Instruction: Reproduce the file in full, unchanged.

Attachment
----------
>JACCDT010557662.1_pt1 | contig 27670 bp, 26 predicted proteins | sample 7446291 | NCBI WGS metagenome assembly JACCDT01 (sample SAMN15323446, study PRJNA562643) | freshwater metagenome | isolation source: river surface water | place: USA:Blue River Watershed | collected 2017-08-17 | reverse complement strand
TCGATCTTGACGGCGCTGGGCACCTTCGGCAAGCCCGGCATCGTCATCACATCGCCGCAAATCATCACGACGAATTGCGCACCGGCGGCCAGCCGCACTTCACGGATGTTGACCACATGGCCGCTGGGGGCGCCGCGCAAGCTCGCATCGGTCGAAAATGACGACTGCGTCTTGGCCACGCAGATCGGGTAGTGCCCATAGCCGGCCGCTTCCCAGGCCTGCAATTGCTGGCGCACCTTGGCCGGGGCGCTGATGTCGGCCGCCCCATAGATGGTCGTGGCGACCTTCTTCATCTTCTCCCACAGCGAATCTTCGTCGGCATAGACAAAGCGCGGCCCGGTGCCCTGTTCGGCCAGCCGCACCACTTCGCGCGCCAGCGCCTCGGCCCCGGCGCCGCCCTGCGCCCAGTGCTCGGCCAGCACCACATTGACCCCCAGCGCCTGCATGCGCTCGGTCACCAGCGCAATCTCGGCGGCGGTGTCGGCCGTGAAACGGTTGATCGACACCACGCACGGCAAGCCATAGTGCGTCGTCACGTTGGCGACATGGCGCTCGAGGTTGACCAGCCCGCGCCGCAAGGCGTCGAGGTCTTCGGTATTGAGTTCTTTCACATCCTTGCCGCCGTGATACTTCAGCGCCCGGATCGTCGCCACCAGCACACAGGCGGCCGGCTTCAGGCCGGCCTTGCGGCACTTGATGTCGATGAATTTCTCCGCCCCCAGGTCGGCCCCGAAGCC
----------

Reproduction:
>JACCDT010557662.1_pt1 | contig 27670 bp, 26 predicted proteins | sample 7446291 | NCBI WGS metagenome assembly JACCDT01 (sample SAMN15323446, study PRJNA562643) | freshwater metagenome | isolation source: river surface water | place: USA:Blue River Watershed | collected 2017-08-17 | reverse complement strand
TCGATCTTGACGGCGCTGGGCACCTTCGGCAAGCCCGGCATCGTCATCACATCGCCGCAAATCATCACGACGAATTGCGCACCGGCGGCCAGCCGCACTTCACGGATGTTGACCACATGGCCGCTGGGGGCGCCGCGCAAGCTCGCATCGGTCGAAAATGACGACTGCGTCTTGGCCACGCAGATCGGGTAGTGCCCATAGCCGGCCGCTTCCCAGGCCTGCAATTGCTGGCGCACCTTGGCCGGGGCGCTGATGTCGGCCGCCCCATAGATGGTCGTGGCGACCTTCTTCATCTTCTCCCACAGCGAATCTTCGTCGGCATAGACAAAGCGCGGCCCGGTGCCCTGTTCGGCCAGCCGCACCACTTCGCGCGCCAGCGCCTCGGCCCCGGCGCCGCCCTGCGCCCAGTGCTCGGCCAGCACCACATTGACCCCCAGCGCCTGCATGCGCTCGGTCACCAGCGCAATCTCGGCGGCGGTGTCGGCCGTGAAACGGTTGATCGACACCACGCACGGCAAGCCATAGTGCGTCGTCACGTTGGCGACATGGCGCTCGAGGTTGACCAGCCCGCGCCGCAAGGCGTCGAGGTCTTCGGTATTGAGTTCTTTCACATCCTTGCCGCCGTGATACTTCAGCGCCCGGATCGTCGCCACCAGCACACAGGCGGCCGGCTTCAGGCCGGCCTTGCGGCACTTGATGTCGATGAATTTCTCCGCCCCCAGGTCGGCCCCGAAGCC